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Old 08-02-2017, 11:58 PM
jyork08854 jyork08854 is offline
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Default Travel in NJ and MD

Planning a trip to PA , traveling through MD with a stop in NJ to meet friends for dinner along the way. After carrying for a year, not sure if I should even have my Shield unloaded and locked up while traveling in these states. Unsure as how to legally travel in these "gun unfriendly states."
I do have a non-resident PA permit so I'm comfortable in PA and all other states I will be in. Do I need to leave my Shield in SC for this trip? Not comfortable on a road trip unarmed.
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Old 08-03-2017, 03:08 AM
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Even though federal laws are in the travelers favor for unloaded travel through states, it would seem NJ has some draconian practices when it comes to firearms possession while traveling through their state. I know if you're gun is confiscated, you'll play heck trying to get it back. It's often just simpler to abandon the gun rather than getting a lawyer to get it back. MD is another matter, it's been quite a few years since I was there, so I don't know what their practices are.

If it were me, I'd pick another route or simply fly.
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Old 08-03-2017, 06:00 AM
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I strongly recommend that you do not carry any type of firearm thru Maryland. From what I have seen and heard, they have obtained vehicle registration/license plate data from other states - and they know which plates match up to concealed carry permits. The most recent example I saw involved someone from Florida. If you were a criminal - you'd have all kinds of protections in MD - not so much as a law-abiding citizen ...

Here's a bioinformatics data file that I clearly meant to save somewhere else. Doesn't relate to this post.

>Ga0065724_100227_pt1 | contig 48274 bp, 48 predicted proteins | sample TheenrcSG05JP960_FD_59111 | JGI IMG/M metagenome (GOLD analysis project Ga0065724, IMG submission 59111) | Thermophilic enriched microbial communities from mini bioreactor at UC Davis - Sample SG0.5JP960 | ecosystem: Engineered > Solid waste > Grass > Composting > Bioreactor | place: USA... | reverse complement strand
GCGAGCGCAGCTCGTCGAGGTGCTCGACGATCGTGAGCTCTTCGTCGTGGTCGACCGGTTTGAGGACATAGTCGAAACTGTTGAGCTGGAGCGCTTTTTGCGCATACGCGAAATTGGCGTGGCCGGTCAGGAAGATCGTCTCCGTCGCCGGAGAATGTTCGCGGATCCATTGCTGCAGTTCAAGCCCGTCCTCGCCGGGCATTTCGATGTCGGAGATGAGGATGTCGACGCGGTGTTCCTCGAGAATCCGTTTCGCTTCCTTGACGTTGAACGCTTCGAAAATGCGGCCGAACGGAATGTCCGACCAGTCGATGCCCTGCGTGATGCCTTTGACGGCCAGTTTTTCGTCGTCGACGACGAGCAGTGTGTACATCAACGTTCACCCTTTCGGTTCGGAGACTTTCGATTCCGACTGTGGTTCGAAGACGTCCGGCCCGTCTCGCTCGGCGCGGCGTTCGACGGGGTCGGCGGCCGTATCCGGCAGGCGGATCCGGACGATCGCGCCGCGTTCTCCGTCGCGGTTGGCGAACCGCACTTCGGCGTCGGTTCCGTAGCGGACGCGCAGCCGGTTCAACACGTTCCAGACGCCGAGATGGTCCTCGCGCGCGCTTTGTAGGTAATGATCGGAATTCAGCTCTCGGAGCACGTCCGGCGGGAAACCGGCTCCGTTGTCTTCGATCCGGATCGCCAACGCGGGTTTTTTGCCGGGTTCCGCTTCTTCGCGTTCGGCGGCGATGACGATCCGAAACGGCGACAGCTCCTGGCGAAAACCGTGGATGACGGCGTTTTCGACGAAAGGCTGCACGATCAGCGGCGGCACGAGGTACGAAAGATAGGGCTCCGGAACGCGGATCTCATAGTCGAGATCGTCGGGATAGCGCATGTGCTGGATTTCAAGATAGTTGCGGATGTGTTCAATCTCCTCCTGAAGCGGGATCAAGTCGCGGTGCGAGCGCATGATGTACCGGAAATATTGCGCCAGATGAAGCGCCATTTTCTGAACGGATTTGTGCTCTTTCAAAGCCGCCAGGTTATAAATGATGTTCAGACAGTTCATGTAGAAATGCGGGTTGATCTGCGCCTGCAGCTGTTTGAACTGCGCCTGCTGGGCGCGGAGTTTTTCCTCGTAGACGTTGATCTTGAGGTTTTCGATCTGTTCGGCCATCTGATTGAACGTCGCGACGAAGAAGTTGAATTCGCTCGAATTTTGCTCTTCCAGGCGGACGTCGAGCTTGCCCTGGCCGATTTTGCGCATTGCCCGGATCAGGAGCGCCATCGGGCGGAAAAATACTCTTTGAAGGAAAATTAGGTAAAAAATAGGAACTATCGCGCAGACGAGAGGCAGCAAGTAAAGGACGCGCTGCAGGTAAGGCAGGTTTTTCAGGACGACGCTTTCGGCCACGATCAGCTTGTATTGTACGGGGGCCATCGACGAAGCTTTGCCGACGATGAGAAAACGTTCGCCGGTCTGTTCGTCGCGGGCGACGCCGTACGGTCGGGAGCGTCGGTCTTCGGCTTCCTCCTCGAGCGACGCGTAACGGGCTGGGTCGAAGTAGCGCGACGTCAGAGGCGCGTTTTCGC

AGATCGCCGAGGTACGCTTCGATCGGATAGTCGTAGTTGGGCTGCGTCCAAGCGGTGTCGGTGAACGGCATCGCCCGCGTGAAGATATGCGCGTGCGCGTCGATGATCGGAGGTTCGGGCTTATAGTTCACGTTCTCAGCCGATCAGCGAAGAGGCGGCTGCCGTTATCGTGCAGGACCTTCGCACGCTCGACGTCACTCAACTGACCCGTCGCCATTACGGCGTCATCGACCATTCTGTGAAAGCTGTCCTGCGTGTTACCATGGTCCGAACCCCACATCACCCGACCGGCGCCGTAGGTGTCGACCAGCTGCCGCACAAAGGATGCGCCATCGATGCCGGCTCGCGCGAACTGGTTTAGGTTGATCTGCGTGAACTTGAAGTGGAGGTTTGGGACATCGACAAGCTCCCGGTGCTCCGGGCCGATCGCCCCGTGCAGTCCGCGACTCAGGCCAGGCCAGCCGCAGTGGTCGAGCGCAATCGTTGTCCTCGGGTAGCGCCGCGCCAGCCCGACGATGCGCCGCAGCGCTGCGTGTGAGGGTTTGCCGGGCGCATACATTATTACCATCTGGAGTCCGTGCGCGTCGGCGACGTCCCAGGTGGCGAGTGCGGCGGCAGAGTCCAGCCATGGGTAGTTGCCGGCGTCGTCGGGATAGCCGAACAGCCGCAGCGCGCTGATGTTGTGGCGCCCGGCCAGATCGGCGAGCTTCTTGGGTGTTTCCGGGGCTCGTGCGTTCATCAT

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Old 08-03-2017, 06:10 AM
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I regularly drive from SC through the NE states. I leave my carry at home if traveling beyond VA. If I remember right, there is an additional penalty in NJ for hollow point ammo.
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Old 08-03-2017, 06:45 AM
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I regularly drive from SC through the NE states. I leave my carry at home if traveling beyond VA. If I remember right, there is an additional penalty in NJ for hollow point ammo.
I am originally from NJ when I lived there my roommates boyfriend was a cop and was on investigation assignment with the prosecutors office. He told me they can prosecute per bullet with 1-5 years. But that is having it in an illegal manner like loaded in a firearm found on you that you are carrying illegally. They treat each bullet as if it is it's own weapons charge. Supposedly you can own it and keep it on your property but can only use it for hunting and target shooting where legal for use. Now travel to such places you have to be able to prove that you are directly going to and from such events. So in other words don't have hollow point ammunition in NJ. There is some code about owning and traveling with it on the state police website but I wouldn't bother. Traveling with legal ammo and firearms is a chore in itself. Everything must be unloaded and locked up separately with no access from the passenger compartment. If you don't have a trunk ammo and weapons must be individually locked up without easy access. I didn't when I lived there it wasn't worth the risk I had expanding FMJ's, which are probably treated the same way by now. You can barely defend yourself in that state. If you used it in a self defense situation I could almost guarantee that would be used against you and that's after you proven self defense to begin with. I left 7 years ago and will never live there again. Don't even talk about chp's they are non existent, pretty much only retired LEO's file for and receive them. If you have a firearm and ammo I would drive around NJ. And I heard MD is getting just as bad in the recent years. When I travel to visit family there I unfortunately leave everything at home.